SENAY EMMANUEL WRITES — Last month, Arab leaders held an emergency summit in Mecca to address threats presented by Iran, following attacks on oil tankers off the coast of the United Arab Emirates. While Saudi Arabia described the attacks as “naked aggression,” Iran denied having anything to do with them.
One attending head of government at the emergency meeting got a lot of attention – Qatari PM Sheikh Abdullah bin Nasser Al Thani. Despite the existence of a large-scale economic and political blockade on Qatar by many Arab countries, Saudi Arabia extended an invitation so as to highlight the rhetoric of both Saudi Arabia and UAE stressing the importance of a unified Arab and Gulf stance against Iran.
Mission not accomplished. Following the emergency Gulf meeting, there was no indication that the Gulf states had drawn closer. One point of disagreement between Qatar and the other Gulf states: the concluding statements of the GCC and Arab League (AL); two days later, the Qatari government asserted that the GCC/AL stance was too harsh against Iran.
So despite the desire for unity, Saudi Arabia and UAE failed to establish a united front in countering Iranian influence. Diverse geopolitical forces at play essentially prevent these GCC nations from agreeing on how to address the current regional political situation. Additionally, the Gulf States’ total blockade of Qatar suggests to the rest of the world that the Saudis and Emiratis are in fact not serious about incorporating Qatar into their decision-making.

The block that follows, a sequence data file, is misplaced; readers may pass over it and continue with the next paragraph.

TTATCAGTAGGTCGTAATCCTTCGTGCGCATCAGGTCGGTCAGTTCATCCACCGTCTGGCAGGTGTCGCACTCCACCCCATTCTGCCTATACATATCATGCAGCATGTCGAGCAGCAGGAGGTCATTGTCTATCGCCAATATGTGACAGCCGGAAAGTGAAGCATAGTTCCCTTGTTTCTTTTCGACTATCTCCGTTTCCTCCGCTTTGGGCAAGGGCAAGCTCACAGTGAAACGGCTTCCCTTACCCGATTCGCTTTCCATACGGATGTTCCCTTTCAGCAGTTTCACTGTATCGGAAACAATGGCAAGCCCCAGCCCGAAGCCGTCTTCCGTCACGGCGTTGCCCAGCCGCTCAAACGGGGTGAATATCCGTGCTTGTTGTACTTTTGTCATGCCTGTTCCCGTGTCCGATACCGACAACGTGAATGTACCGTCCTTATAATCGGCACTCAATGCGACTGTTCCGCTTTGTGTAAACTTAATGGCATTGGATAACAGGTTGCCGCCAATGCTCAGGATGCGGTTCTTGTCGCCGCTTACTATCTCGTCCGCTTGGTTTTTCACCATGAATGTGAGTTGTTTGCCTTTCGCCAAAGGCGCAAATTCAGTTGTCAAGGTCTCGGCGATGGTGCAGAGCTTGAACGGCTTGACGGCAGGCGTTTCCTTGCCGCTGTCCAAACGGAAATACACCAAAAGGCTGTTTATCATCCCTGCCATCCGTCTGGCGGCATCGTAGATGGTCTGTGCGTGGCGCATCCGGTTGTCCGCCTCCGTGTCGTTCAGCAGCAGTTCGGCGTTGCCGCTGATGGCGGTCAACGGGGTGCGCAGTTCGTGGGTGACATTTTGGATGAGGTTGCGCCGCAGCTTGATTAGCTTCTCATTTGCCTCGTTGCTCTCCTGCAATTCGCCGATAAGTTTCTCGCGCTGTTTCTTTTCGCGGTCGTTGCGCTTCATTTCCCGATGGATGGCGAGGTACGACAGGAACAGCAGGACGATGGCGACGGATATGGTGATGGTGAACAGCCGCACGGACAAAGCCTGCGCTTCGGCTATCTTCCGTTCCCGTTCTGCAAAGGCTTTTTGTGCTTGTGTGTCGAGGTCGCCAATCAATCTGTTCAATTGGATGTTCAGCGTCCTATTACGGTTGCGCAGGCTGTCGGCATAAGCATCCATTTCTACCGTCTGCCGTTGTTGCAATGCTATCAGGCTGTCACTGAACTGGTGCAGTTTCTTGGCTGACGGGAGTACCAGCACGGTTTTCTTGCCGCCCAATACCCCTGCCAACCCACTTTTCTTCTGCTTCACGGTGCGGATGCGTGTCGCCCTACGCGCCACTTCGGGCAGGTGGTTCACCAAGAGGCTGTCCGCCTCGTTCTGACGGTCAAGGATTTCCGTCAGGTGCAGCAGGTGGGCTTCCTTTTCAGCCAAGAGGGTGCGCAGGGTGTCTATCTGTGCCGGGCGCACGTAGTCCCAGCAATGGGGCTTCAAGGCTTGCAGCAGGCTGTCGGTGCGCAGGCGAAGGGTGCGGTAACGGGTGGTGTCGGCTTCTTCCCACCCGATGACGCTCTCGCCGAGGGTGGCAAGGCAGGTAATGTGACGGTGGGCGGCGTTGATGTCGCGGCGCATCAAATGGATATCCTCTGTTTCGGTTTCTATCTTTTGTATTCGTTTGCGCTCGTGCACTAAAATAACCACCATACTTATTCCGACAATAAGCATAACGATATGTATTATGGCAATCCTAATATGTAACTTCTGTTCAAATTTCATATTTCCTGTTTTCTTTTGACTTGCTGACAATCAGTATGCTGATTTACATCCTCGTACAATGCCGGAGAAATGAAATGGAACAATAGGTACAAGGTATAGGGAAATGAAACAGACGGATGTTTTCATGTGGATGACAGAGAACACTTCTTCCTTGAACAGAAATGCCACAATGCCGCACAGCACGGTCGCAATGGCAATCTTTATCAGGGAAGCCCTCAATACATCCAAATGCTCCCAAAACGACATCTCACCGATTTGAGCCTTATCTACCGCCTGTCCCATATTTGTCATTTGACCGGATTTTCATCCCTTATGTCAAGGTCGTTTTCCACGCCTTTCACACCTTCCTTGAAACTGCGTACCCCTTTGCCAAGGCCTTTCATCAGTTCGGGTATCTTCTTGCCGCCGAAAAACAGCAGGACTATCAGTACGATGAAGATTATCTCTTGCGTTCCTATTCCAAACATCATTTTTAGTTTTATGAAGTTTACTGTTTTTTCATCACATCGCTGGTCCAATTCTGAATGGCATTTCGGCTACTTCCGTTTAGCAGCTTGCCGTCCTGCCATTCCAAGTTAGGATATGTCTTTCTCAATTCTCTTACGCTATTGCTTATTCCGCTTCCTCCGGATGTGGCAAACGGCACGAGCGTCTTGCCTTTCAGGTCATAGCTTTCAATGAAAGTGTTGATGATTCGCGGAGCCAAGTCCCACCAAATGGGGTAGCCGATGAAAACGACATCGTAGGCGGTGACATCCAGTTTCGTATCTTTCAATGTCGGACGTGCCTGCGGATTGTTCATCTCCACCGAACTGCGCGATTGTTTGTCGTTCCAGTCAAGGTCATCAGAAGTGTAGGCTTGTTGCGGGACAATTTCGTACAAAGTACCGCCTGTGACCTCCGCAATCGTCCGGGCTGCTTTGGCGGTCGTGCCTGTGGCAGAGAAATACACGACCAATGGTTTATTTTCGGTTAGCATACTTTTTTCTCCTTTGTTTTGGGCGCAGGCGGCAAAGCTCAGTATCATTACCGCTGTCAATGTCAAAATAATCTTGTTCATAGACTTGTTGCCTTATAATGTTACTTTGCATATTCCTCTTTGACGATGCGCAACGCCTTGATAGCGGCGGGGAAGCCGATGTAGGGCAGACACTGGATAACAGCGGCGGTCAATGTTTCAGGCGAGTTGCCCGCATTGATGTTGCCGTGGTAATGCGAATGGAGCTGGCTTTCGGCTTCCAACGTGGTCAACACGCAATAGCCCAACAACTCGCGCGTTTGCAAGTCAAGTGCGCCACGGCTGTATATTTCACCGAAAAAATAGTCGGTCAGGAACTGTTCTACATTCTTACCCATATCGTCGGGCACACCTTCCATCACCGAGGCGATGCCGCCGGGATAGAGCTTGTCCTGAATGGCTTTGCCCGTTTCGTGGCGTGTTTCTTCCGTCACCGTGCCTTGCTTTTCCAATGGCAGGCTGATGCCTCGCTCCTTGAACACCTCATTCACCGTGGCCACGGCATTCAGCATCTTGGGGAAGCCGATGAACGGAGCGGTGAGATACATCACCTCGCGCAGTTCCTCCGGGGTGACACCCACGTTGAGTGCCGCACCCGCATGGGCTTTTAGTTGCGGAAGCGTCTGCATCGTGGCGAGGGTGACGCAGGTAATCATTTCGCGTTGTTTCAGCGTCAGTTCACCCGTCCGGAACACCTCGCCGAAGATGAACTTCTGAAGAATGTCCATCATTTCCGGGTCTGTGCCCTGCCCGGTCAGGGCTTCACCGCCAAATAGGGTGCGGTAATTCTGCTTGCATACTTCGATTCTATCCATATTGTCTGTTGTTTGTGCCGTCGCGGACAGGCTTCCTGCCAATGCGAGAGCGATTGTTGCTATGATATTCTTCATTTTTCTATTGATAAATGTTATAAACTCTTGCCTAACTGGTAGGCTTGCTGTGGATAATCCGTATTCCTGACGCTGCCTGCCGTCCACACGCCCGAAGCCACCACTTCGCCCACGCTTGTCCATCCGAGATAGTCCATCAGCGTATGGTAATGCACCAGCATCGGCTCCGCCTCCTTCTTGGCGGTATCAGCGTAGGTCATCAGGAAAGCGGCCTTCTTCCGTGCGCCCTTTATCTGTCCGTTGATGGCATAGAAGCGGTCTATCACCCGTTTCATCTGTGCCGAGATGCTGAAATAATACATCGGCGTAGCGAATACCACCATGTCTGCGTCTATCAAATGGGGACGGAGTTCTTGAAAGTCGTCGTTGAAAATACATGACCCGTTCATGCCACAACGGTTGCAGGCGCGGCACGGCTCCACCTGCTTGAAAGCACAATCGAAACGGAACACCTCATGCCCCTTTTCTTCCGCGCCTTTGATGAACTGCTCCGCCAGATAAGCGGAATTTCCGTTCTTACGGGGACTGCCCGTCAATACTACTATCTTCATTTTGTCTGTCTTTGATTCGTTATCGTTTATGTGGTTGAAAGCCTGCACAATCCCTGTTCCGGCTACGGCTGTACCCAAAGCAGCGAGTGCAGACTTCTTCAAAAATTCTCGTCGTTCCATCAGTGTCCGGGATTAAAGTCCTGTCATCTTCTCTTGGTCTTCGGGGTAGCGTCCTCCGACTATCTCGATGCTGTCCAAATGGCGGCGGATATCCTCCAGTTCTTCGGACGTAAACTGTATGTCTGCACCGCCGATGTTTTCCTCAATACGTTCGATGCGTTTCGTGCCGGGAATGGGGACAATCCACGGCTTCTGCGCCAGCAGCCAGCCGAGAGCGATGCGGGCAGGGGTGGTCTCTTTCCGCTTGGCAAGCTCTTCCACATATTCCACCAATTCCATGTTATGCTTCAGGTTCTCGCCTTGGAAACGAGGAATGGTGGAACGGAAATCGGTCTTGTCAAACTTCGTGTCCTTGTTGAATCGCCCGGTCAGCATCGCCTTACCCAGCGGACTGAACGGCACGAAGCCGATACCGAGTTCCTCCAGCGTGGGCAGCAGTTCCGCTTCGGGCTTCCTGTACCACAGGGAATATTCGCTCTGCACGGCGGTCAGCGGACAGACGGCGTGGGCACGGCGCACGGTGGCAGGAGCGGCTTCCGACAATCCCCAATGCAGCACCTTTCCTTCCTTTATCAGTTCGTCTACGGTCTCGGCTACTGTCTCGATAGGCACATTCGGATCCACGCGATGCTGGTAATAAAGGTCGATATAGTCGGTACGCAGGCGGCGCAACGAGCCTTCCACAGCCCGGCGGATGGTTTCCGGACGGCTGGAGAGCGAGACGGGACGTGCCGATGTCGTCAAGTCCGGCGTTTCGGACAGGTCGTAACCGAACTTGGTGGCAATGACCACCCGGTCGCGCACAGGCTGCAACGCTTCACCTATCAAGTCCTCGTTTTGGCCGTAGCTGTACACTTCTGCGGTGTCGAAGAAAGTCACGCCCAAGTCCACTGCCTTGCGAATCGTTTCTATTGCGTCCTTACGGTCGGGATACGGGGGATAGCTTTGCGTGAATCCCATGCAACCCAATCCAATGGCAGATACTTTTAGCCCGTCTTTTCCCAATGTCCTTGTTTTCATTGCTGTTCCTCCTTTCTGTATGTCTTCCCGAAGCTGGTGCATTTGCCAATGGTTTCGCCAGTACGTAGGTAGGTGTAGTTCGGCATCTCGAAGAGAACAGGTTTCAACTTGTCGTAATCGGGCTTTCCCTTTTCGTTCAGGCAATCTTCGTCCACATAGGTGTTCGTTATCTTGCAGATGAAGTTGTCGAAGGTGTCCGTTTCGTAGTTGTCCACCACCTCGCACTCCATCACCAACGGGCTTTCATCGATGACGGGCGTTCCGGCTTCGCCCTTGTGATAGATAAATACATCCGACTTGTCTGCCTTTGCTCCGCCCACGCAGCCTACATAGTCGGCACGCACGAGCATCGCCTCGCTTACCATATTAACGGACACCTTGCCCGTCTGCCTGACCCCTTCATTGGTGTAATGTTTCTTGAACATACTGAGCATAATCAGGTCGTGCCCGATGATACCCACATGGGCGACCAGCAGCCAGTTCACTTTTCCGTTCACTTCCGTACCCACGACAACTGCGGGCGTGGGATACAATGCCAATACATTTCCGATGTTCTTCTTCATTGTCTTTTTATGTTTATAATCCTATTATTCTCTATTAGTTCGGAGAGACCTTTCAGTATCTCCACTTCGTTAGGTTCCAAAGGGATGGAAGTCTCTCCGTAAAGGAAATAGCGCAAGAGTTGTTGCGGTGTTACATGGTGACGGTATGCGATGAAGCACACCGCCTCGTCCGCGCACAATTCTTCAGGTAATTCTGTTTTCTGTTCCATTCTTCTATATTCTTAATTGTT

Then again, the problem also lies in Qatar’s middle-of-the-road stance, as marked by its desire to: maintain relations with Iran, improve relations with the GCC and at the same time work with other allies, including the United States. This is incompatible with the Saudi and UAE position condemning Iran. Recent attacks on oil tankers in the Gulf of Oman, plus the attack on an airport in Saudi Arabia— allegedly by Iran and the Iranian backed Houthi rebels, respectively—make Qatar’s moderating stance unjustifiable to the other states, and highly unlikely to lead to cooperation.
In the end, it seems, Iran might well get what it wants: A fractured Gulf over which it can exert its influence in the region.
Enter into the confused void the United States?